Matt Hasselbeck thinks he knows how John Dorsey will attack Cleveland Browns’ QB problem
When Matt Hasselbeck arrived to the Green Bay Packers, he was a sixth-round pick in 1998 and just the latest in a long line of quarterbacks the team brought in. Yes, this was the team that had Brett Favre, who would go on to set the NFL record for most consecutive games played. But the Packers always wanted to be more loaded at that position than any other team.
“We had Brett Favre,” Hasselbeck said by phone Friday. “We had Doug Pederson. We had David Klingler, whom they signed as a free agent and gave a signing bonus. They had me. They had Kyle Wachholtz, who they tried to make a tight end. They had Ronnie McAda, who they drafted the year before and was serving a military commitment with Army. They had Chris McCoy, who they had from Navy; they were going to see if they could turn him into an Eric Metcalf type of player.
″[The Packers] were just investing in the quarterback position, and they [did it] every year after me. Drafting quarterbacks like Aaron Brooks, whoever it was. That was just the Ron Wolf way. And I think that’s sort of the John Dorsey way.”
Wolf was the Packers general manager from 1991 to 2001, and he brought in Dorsey with him that first year, as he was eventually elevated to college scouting director in his final two years of his first stint in Green Bay in 1997 and 1998. Dorsey would leave along with head coach Mike Holmgren in early 1999 to go to the Seattle Seahawks, and they brought Hasselbeck there where he’d eventually start 131 games over a decade in Seattle.
The ESPN analyst now believes he can draw a straight line between the philosophies of Wolf, Holmgren and Dorsey — who was introduced Friday as the Cleveland Browns’ new general manager — when it comes to finding solutions at the quarterback position. It’s probably the hardest position in football to address. So what did they do? They tried to find as many as they could.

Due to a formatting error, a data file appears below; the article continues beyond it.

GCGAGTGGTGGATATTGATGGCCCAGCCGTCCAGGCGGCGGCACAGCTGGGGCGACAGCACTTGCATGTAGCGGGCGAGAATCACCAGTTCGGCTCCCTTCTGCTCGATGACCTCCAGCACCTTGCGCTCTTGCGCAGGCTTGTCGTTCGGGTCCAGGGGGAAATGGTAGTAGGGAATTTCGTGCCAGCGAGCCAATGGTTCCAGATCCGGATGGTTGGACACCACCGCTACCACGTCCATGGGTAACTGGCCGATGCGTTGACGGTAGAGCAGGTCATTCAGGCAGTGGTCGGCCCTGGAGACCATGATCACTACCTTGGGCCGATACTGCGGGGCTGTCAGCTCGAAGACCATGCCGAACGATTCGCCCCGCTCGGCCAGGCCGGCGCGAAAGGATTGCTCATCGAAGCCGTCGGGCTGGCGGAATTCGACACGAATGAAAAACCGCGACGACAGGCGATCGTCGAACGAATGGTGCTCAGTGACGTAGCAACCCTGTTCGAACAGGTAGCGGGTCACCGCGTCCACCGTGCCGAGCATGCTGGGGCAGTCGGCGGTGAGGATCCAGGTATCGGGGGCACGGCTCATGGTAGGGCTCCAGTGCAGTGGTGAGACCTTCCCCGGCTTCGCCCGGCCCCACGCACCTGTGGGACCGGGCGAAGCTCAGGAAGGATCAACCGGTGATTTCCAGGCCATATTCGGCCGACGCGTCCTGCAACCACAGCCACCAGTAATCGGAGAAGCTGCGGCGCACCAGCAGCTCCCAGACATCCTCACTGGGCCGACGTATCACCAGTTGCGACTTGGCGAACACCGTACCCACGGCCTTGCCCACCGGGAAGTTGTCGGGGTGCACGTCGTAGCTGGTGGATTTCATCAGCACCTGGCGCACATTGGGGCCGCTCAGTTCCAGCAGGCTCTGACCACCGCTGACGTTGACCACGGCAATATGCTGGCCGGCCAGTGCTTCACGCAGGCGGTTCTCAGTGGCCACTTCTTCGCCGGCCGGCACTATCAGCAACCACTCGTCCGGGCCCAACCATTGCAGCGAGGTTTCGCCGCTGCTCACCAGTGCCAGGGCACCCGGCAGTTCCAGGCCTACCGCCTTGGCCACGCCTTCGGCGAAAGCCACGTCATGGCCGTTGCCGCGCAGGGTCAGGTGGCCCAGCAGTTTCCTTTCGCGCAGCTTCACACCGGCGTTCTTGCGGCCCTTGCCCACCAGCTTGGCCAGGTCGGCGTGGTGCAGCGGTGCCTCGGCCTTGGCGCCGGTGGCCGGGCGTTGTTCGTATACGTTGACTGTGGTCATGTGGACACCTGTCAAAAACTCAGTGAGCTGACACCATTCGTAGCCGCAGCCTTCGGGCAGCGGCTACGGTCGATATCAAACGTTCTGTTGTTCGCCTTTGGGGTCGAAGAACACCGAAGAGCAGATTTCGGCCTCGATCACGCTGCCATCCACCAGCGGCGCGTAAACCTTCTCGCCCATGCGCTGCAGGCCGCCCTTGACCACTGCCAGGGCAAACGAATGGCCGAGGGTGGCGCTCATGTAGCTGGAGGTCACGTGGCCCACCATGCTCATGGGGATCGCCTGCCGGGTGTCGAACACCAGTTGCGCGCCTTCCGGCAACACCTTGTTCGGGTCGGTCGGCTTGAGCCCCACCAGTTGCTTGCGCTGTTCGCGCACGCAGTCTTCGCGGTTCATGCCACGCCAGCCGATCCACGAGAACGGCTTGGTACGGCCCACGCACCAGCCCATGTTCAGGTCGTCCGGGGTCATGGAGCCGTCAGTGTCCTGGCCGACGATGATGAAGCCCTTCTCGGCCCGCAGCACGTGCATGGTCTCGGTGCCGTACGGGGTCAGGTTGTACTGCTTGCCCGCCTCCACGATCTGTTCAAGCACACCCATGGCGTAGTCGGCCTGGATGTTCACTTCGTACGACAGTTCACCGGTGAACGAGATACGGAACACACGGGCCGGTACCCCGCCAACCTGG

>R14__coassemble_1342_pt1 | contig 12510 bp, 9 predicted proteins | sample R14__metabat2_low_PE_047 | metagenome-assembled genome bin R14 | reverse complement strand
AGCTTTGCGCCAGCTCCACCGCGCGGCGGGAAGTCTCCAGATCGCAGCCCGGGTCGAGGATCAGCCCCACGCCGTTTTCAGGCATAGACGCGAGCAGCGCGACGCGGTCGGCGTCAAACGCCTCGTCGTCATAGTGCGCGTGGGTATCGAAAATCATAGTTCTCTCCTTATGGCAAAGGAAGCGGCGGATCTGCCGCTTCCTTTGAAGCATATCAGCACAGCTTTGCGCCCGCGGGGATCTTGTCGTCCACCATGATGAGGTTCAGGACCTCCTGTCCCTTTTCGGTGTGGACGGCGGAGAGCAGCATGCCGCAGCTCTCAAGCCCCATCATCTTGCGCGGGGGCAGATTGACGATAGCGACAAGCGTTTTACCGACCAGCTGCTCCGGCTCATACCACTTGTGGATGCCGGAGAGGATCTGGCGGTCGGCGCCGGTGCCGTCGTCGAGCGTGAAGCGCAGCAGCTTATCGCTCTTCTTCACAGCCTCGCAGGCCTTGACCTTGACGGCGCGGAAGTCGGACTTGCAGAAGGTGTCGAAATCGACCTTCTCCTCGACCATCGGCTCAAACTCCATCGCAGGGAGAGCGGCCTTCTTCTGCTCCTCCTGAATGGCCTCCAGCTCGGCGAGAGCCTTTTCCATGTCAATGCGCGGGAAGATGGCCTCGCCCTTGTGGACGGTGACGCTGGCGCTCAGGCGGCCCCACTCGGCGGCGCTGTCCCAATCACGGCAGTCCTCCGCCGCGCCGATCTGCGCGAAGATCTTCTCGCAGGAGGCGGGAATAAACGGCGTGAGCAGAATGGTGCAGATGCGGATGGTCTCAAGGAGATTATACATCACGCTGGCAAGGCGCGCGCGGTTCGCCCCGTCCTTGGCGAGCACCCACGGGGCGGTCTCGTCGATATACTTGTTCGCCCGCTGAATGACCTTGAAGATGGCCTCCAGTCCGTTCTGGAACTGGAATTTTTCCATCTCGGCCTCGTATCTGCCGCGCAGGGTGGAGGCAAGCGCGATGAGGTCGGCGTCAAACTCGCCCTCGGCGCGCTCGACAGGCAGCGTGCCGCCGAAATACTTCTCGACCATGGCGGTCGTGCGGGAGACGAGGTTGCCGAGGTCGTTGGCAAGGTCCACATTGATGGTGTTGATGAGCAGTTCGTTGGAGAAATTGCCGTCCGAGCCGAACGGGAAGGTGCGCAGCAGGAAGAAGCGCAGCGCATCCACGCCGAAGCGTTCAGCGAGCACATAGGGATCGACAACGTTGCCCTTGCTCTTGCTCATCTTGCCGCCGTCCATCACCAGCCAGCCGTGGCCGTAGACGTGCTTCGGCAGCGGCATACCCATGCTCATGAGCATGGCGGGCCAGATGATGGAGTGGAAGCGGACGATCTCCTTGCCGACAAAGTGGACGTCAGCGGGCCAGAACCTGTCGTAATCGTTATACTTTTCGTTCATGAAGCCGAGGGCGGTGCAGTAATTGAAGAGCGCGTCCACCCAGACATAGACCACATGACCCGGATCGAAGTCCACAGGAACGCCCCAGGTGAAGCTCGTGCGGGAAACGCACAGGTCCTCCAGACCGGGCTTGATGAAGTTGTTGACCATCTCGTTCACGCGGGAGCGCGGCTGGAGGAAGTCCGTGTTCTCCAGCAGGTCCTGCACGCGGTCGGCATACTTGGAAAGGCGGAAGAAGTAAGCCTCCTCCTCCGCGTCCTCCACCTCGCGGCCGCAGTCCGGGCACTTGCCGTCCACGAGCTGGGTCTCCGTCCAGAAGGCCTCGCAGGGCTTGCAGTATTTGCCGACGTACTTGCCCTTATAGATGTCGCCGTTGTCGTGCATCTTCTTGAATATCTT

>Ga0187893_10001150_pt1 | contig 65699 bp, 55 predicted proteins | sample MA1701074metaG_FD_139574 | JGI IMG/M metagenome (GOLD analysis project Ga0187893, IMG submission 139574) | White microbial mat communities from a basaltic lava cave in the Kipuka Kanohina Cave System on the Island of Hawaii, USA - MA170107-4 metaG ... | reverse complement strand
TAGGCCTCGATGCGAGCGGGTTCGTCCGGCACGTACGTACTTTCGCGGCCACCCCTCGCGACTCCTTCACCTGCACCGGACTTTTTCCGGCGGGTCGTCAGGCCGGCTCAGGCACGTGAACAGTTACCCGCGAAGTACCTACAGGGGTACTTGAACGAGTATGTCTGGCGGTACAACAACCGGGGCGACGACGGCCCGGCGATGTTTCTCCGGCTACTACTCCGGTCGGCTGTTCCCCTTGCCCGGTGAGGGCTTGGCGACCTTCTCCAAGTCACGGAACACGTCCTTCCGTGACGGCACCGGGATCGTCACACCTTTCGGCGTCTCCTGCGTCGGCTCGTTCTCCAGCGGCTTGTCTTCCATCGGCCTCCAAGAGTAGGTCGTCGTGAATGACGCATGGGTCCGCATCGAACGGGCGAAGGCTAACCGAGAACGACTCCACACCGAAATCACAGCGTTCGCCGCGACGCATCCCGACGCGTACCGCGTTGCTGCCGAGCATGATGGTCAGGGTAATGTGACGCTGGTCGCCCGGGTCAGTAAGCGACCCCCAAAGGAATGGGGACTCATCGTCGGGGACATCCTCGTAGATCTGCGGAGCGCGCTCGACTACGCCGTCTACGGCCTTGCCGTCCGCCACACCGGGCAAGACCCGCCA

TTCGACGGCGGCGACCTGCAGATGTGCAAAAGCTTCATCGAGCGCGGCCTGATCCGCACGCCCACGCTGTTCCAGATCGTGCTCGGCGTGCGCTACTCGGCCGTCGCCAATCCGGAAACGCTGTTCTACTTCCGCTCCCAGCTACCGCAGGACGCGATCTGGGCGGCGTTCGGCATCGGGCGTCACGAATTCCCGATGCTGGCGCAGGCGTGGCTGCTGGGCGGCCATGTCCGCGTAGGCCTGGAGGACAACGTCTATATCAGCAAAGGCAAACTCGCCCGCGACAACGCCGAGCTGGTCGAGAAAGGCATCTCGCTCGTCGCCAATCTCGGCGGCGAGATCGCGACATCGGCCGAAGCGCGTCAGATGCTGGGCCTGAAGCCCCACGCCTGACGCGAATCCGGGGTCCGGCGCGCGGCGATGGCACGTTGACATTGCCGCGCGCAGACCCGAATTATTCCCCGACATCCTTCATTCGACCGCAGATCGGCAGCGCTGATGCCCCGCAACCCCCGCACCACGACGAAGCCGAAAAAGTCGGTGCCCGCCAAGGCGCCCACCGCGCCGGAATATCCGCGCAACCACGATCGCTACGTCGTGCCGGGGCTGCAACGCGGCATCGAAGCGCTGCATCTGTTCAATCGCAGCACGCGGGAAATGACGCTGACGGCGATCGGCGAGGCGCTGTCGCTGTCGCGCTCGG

“Dorsey comes from that Ron Wolf school of, ‘let’s kill a mosquito with a sledgehammer’ at the quarterback position,” Hasselbeck said.
And that’s what he believes Dorsey will do in his quest to solve unquestionably what has been the Browns’ biggest need since the franchise rebooted in 1999. The problem there, if anything, has gotten worse in recent seasons.
Dorsey preached patience on Friday about how best to attack addressing the QB issues.
“Let’s sit down as a group [after the season],” Dorsey said. “This is a quarterback-driven league. We all know that and we all know to succeed ... you need one of those guys. So I think it’s an evaluation period that’s going to take a little bit to put a plan together.
“The draft is four and a half months away. Free agency is three months away. We have ample time to make a plan here.”
But Browns owner Jimmy Haslam made no bones about it: Solving that spot is Dorsey’s biggest chore.
“Let me say it this way: The Cleveland Browns are not going to be successful until we get a quarterback,” Haslam said. “We obviously have DeShone [Kizer] and two other quarterbacks [Cody Kessler and Kevin Hogan, whom Dorsey drafted in Kansas City] on the roster. We’re going to look at free agency and the draft.
“We have a substantial amount of capital. We’re going to do whatever it takes to find the quarterback we need to be successful. That will be John’s No. 1 priority: We’re going to do whatever it takes to get a QB.”